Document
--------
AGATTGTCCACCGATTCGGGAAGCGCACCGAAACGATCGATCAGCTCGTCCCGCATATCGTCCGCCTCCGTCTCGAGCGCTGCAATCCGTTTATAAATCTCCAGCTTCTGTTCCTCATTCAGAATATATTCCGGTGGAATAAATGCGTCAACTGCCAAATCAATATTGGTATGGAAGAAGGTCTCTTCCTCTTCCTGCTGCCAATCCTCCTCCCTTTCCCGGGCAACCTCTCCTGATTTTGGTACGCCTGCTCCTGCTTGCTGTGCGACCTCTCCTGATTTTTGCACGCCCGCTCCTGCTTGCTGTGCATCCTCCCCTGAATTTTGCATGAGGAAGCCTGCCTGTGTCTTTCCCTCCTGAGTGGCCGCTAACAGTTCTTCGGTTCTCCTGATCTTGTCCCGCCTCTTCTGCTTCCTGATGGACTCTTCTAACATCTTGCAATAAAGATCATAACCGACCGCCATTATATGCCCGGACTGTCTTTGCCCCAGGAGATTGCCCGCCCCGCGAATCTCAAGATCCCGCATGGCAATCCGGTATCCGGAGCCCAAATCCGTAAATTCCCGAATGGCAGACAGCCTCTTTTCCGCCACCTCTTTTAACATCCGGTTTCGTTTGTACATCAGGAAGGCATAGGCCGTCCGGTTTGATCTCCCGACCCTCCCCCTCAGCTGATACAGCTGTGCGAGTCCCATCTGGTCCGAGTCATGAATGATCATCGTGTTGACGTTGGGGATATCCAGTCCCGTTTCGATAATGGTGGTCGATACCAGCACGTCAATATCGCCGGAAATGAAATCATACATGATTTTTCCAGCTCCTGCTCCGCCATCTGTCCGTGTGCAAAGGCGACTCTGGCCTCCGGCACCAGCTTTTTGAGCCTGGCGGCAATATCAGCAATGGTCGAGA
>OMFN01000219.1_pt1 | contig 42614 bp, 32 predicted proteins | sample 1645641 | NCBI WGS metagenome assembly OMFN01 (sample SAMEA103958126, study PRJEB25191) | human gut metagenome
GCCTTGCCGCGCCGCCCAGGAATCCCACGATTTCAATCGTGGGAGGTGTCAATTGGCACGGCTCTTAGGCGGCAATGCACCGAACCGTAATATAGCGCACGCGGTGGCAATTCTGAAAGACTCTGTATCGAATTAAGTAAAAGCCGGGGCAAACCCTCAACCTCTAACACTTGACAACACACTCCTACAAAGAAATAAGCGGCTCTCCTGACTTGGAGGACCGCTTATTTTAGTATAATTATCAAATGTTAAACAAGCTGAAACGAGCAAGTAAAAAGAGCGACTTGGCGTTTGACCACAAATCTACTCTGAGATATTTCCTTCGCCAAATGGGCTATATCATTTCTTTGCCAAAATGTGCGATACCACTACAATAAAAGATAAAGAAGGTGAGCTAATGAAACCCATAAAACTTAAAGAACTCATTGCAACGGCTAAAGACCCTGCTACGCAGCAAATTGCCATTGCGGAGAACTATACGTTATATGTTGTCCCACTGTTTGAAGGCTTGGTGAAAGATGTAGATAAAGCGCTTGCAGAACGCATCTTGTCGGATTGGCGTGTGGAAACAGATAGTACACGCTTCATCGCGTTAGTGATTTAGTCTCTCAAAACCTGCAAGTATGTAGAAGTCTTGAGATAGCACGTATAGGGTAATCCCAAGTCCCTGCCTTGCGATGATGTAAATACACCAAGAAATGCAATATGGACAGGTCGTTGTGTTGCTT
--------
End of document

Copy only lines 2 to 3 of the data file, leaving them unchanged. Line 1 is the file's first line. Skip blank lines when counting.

>OMFN01000219.1_pt1 | contig 42614 bp, 32 predicted proteins | sample 1645641 | NCBI WGS metagenome assembly OMFN01 (sample SAMEA103958126, study PRJEB25191) | human gut metagenome
GCCTTGCCGCGCCGCCCAGGAATCCCACGATTTCAATCGTGGGAGGTGTCAATTGGCACGGCTCTTAGGCGGCAATGCACCGAACCGTAATATAGCGCACGCGGTGGCAATTCTGAAAGACTCTGTATCGAATTAAGTAAAAGCCGGGGCAAACCCTCAACCTCTAACACTTGACAACACACTCCTACAAAGAAATAAGCGGCTCTCCTGACTTGGAGGACCGCTTATTTTAGTATAATTATCAAATGTTAAACAAGCTGAAACGAGCAAGTAAAAAGAGCGACTTGGCGTTTGACCACAAATCTACTCTGAGATATTTCCTTCGCCAAATGGGCTATATCATTTCTTTGCCAAAATGTGCGATACCACTACAATAAAAGATAAAGAAGGTGAGCTAATGAAACCCATAAAACTTAAAGAACTCATTGCAACGGCTAAAGACCCTGCTACGCAGCAAATTGCCATTGCGGAGAACTATACGTTATATGTTGTCCCACTGTTTGAAGGCTTGGTGAAAGATGTAGATAAAGCGCTTGCAGAACGCATCTTGTCGGATTGGCGTGTGGAAACAGATAGTACACGCTTCATCGCGTTAGTGATTTAGTCTCTCAAAACCTGCAAGTATGTAGAAGTCTTGAGATAGCACGTATAGGGTAATCCCAAGTCCCTGCCTTGCGATGATGTAAATACACCAAGAAATGCAATATGGACAGGTCGTTGTGTTGCTT